All The Aces Daily Poker Column

The Biggest Mistake Most New Online Poker Players Make

Are you making this mistake when playing online poker?

The Biggest Mistake Most New Online Poker Players Make
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What’s the biggest mistake most new online poker players make? Simple! They play too many hands. How many times have you decided to take your distinctly mediocre hole cards through to the flop in the hope that you’ll snare a high pair or even three of a kind? Hope is like charity. If you need either, you’re already in trouble. There’s actually a mathematical reason why this kind of behaviour will lose you money: It’s against the ODDS!

We’ve touched on odds calculators before and we asked for feedback to from players who’ve used them. There seems to be a majority in favour and here’s why. Using mental arithmetic to try and calculate the odds of a hand being successful is not easy for most people. If you’re playing online, using an odds calculator to give you  feedback instantly on the value of your hand, can be quite a boon to a serious competitor. An odds calculator will tell you the relative strength of your hand as a percentage and tell you the “Sklansky Starting Hand Group” that it falls into.

Using the “Sklansky” valuation system pocket aces at a table of ten players would be in Sklansky Group 1 and be valued at 100% whereas a pair of twos would only make Group 7 and have a hand ranking a little over 60%. These figures apply for hands reaching the river.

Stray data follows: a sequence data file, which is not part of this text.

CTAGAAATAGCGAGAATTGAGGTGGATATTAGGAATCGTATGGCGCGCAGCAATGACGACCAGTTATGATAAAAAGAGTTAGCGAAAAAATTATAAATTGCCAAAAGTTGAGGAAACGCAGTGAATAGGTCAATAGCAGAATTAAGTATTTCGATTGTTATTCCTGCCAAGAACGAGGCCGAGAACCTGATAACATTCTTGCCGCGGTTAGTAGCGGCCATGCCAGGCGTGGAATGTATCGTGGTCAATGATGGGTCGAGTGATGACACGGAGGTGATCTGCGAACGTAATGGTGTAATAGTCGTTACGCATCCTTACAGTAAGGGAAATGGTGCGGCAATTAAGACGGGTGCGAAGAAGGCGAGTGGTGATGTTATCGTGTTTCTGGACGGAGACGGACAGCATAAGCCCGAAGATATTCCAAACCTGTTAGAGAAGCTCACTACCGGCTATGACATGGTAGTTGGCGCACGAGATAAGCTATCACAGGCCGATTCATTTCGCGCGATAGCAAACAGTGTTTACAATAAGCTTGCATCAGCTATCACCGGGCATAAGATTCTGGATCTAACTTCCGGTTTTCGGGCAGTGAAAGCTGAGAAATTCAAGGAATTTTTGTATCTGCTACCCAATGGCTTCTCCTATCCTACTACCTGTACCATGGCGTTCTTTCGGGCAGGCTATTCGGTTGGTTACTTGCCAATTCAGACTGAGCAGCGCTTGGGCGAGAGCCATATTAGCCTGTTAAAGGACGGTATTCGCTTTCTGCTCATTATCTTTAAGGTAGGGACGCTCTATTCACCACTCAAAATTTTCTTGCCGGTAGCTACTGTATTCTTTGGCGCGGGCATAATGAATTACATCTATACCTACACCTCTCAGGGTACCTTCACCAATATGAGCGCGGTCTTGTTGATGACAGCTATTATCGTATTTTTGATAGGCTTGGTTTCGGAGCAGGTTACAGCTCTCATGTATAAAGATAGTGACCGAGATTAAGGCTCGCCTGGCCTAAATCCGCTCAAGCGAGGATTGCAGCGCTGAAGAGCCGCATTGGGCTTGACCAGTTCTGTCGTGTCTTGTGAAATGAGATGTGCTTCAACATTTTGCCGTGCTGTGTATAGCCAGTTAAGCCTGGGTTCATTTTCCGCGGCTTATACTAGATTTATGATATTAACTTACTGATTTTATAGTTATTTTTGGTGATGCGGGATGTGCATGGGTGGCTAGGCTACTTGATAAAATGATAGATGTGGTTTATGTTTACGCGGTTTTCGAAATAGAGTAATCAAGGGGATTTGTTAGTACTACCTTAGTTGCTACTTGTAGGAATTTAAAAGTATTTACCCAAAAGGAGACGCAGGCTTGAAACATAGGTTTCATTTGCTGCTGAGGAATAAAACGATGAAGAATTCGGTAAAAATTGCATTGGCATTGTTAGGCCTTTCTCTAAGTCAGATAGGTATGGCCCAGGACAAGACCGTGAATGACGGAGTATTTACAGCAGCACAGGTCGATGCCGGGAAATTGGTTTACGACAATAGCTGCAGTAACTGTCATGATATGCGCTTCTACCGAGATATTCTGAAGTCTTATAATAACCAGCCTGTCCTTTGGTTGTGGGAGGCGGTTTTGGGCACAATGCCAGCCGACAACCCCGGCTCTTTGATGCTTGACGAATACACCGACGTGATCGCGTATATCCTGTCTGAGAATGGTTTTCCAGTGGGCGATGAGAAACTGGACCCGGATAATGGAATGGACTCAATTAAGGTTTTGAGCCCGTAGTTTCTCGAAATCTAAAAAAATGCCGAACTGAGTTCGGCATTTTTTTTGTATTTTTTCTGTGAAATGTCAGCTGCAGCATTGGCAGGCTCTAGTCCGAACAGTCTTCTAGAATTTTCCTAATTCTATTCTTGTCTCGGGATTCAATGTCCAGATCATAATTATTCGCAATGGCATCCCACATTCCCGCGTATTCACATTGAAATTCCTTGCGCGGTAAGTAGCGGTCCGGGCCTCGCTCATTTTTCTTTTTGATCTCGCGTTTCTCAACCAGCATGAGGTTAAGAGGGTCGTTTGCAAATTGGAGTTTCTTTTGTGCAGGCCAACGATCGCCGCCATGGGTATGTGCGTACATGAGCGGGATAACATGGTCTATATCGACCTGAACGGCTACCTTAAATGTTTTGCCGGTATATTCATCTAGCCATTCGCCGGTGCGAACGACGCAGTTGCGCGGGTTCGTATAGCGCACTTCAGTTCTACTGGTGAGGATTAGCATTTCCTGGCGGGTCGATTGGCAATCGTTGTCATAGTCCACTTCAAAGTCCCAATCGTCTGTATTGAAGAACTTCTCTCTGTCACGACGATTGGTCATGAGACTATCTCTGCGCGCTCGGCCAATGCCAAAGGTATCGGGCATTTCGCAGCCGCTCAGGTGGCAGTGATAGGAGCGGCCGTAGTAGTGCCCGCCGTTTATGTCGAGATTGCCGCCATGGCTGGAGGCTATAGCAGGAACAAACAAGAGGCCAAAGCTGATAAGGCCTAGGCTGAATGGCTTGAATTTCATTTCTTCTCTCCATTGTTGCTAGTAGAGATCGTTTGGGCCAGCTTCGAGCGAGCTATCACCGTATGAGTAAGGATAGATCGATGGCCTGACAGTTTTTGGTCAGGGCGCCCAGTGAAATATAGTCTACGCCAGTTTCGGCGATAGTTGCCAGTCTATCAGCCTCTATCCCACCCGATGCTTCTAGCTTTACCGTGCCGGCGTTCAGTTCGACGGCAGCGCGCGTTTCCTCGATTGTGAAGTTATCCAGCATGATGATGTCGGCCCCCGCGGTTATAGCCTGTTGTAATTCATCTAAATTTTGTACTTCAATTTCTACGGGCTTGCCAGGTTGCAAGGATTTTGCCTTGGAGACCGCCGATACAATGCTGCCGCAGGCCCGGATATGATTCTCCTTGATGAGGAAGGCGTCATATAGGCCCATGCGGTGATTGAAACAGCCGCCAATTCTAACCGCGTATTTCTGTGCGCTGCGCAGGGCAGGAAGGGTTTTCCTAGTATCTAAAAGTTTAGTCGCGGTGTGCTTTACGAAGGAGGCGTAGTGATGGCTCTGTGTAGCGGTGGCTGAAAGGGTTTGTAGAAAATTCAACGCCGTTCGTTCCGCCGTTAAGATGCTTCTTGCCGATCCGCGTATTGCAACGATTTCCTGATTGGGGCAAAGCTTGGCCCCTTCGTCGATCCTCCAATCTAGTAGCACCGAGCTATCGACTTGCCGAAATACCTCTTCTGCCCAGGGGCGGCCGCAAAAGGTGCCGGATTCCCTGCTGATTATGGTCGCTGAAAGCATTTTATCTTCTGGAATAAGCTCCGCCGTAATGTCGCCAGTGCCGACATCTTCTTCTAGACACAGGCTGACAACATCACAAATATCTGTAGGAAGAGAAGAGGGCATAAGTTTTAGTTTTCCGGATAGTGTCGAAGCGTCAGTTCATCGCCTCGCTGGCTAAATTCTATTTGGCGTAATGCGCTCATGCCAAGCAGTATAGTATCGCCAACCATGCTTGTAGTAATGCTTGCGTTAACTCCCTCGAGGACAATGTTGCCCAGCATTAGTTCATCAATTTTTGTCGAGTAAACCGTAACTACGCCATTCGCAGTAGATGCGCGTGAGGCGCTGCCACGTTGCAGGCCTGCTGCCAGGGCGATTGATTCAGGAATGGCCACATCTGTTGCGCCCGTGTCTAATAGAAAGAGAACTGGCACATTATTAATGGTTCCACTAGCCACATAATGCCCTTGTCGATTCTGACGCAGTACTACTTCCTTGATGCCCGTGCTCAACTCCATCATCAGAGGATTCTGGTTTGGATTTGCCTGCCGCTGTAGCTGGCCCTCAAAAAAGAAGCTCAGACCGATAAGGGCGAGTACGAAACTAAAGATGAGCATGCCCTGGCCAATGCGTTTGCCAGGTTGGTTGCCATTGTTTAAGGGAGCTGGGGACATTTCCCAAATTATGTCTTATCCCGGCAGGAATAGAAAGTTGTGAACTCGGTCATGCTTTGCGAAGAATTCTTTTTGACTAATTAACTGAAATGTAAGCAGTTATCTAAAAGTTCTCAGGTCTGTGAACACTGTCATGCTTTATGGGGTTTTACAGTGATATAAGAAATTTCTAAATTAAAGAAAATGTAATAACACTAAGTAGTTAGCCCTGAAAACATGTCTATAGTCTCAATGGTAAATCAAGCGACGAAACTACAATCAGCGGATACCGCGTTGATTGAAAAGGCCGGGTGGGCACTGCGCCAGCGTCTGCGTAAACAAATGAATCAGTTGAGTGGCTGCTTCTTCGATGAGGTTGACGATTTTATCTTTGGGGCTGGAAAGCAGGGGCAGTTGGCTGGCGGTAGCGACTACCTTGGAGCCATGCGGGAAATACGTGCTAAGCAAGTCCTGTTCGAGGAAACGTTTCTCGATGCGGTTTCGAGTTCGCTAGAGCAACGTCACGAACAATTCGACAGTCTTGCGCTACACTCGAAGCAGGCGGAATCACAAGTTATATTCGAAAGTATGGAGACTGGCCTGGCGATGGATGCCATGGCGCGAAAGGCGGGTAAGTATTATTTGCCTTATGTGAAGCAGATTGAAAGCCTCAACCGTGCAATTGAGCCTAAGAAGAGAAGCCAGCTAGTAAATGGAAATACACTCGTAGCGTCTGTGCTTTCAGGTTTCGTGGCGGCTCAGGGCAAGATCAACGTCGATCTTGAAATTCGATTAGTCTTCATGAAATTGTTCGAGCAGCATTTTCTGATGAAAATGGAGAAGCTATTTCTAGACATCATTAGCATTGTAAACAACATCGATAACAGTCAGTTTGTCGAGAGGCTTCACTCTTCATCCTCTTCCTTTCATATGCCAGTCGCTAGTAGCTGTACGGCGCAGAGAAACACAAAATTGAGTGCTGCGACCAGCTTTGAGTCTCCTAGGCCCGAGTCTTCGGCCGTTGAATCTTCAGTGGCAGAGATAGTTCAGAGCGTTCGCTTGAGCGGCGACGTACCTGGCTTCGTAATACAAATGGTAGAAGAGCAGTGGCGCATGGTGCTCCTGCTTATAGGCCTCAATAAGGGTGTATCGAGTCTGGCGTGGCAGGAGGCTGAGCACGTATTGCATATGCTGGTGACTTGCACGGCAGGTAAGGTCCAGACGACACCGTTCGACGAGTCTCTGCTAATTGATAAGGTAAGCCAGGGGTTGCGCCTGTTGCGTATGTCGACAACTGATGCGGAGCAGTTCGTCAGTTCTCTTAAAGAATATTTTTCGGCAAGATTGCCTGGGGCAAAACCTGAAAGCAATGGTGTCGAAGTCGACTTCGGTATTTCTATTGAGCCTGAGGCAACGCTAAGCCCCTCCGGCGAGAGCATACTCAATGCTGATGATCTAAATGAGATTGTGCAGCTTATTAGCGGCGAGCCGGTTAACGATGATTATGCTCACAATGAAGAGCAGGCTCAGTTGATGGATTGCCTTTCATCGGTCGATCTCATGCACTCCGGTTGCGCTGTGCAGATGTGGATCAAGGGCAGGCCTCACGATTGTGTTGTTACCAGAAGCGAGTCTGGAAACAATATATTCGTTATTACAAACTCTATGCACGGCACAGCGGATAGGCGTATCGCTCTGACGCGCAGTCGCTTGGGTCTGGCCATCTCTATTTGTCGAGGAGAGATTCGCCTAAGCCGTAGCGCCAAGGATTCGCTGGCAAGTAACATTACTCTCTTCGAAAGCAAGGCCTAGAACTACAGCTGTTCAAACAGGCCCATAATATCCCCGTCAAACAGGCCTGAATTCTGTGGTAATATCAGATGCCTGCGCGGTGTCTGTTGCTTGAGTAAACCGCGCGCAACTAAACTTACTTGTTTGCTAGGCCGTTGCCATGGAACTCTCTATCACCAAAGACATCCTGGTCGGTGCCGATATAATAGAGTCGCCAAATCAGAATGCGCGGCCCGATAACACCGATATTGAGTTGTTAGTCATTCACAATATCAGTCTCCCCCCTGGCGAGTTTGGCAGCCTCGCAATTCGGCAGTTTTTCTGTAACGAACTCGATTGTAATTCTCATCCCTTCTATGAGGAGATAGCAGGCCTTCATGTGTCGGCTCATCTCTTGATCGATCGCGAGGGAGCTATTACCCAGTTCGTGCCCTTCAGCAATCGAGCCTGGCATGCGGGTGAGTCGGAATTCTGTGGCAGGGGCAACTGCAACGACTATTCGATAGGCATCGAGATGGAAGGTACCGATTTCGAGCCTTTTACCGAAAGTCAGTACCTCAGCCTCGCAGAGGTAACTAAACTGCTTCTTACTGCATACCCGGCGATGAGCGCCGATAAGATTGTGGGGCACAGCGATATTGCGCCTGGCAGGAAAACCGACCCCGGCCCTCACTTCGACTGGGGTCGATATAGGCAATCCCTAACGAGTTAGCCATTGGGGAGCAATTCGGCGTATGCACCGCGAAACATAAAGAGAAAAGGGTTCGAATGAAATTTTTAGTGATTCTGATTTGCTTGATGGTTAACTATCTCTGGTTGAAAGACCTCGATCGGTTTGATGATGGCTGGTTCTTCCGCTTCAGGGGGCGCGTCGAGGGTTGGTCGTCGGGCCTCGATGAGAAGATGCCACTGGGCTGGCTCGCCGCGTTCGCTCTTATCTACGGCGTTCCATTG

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Clearly, no poker player needs telling that pocket rockets is a 100% start to a hand but let’s say you had to quickly evaluate the relative values of say ace of spades and queen of hearts as hole cards against queen and nine of diamonds. We’re betting most new players’ instant reaction would be that the ace-queen would be the better hand. The odds calculator will tell you right away that queen-nine same suited is superior.

Position in Texas Hold’em is all important. If you’re in a  good position you want to play more hands. If you’re in a bad position you want to play less hands. The calculator allows you to adjust your starting hand settings in relation to where you’re seated.

Obviously, playing from the button is the best position in Hold’em. If you’re on the button the calculator will automatically set your hand rank requirement to 50%. If you pick up a hand ranked lower than 50% the calculator will suggest that you fold. If you’re “under the gun” as the player to the left of the big blind (the worst position) your hand rank requirement will go to 85%. Know your odds. -- Play poker!

ALL THE ACES poker column:
Friday November
 25, 2005: